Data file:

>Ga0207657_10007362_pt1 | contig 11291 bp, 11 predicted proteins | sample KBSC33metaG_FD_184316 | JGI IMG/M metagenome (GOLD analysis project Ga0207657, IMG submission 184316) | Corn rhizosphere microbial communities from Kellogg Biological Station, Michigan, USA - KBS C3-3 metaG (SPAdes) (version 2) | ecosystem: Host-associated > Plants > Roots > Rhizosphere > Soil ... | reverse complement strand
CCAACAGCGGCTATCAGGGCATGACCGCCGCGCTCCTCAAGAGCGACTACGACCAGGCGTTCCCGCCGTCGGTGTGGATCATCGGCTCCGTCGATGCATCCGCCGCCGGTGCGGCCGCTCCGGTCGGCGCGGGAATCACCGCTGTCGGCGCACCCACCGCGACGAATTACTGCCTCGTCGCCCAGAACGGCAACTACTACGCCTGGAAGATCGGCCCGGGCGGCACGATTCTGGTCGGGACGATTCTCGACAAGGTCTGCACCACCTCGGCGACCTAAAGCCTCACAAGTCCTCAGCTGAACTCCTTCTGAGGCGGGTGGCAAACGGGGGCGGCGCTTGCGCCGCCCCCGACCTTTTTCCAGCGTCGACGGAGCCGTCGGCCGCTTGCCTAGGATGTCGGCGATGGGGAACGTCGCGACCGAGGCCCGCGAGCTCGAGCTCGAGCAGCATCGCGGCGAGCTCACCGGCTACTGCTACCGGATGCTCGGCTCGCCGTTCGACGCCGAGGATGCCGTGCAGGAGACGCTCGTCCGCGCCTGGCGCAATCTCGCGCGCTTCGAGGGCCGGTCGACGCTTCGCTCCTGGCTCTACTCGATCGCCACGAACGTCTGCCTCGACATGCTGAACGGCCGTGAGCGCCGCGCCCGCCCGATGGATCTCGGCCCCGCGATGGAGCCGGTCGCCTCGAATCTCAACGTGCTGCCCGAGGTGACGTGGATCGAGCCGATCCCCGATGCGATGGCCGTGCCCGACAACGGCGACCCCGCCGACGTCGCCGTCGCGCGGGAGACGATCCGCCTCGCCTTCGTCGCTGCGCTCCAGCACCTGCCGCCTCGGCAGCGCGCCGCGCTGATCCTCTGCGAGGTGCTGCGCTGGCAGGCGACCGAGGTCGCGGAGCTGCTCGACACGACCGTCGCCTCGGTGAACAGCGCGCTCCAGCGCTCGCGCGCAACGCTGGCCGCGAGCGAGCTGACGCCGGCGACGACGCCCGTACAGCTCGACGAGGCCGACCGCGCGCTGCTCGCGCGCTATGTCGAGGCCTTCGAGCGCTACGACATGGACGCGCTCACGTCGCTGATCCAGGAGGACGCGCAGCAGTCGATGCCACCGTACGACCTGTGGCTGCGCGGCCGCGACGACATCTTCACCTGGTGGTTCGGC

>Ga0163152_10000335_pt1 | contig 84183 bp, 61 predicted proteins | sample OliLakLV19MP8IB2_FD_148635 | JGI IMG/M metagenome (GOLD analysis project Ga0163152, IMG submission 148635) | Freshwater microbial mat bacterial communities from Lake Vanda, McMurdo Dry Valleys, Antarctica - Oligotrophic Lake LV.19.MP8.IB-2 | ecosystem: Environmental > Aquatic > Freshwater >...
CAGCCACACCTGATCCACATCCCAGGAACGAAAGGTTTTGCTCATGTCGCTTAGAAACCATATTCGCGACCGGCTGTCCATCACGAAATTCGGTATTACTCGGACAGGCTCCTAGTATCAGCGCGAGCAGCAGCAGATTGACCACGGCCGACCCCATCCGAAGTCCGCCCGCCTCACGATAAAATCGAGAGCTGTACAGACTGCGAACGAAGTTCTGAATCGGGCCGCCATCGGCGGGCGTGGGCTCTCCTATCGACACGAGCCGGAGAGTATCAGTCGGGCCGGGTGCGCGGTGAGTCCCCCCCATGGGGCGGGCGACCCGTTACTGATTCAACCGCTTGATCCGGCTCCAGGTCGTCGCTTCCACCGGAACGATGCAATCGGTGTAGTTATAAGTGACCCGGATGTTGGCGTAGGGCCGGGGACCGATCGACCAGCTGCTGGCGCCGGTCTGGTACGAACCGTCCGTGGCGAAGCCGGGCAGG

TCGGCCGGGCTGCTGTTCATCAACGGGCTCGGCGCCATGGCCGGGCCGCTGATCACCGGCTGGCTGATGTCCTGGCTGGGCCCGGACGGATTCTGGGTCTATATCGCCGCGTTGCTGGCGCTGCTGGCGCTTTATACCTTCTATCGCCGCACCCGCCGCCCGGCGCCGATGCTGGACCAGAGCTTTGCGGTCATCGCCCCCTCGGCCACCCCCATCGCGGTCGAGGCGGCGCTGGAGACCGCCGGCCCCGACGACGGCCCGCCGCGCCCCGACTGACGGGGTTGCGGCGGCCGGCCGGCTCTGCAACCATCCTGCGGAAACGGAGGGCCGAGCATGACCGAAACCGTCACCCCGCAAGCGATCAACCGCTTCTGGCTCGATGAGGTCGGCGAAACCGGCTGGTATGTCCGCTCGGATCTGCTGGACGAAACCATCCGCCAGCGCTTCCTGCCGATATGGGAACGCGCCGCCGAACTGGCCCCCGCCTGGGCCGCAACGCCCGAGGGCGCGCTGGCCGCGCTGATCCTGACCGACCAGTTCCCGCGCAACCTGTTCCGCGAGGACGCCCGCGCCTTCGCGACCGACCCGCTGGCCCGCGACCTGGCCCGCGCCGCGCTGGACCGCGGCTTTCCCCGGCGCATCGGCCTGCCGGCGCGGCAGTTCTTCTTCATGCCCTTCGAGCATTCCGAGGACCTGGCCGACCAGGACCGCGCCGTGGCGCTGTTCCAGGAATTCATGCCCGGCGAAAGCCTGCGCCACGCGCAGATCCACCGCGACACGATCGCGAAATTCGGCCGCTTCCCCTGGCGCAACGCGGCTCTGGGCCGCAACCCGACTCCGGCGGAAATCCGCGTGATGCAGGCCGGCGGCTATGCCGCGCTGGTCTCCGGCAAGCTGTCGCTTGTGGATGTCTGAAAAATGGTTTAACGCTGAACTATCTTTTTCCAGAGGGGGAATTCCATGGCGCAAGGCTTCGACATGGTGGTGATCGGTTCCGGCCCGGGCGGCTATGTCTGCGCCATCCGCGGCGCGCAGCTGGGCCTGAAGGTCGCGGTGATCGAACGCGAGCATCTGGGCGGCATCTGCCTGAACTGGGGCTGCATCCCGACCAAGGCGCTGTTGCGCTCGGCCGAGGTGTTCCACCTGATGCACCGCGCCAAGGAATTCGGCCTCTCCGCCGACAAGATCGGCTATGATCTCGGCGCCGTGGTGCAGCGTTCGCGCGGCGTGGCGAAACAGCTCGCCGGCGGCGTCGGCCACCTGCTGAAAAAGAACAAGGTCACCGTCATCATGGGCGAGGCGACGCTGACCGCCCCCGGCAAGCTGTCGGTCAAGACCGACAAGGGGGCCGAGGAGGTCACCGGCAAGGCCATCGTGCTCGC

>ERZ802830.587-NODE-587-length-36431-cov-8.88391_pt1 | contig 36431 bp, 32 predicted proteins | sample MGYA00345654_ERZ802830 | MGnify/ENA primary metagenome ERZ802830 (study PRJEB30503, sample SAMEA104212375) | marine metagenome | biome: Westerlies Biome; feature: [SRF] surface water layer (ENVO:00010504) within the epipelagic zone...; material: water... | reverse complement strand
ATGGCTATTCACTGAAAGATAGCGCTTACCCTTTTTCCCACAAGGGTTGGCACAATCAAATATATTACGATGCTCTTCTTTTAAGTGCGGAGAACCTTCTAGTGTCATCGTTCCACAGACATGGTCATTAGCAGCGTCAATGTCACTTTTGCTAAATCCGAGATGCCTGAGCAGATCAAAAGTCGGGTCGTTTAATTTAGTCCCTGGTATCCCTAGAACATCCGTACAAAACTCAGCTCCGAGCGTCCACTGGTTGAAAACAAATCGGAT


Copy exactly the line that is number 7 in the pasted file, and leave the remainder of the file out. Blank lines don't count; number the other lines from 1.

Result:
ATGGCTATTCACTGAAAGATAGCGCTTACCCTTTTTCCCACAAGGGTTGGCACAATCAAATATATTACGATGCTCTTCTTTTAAGTGCGGAGAACCTTCTAGTGTCATCGTTCCACAGACATGGTCATTAGCAGCGTCAATGTCACTTTTGCTAAATCCGAGATGCCTGAGCAGATCAAAAGTCGGGTCGTTTAATTTAGTCCCTGGTATCCCTAGAACATCCGTACAAAACTCAGCTCCGAGCGTCCACTGGTTGAAAACAAATCGGAT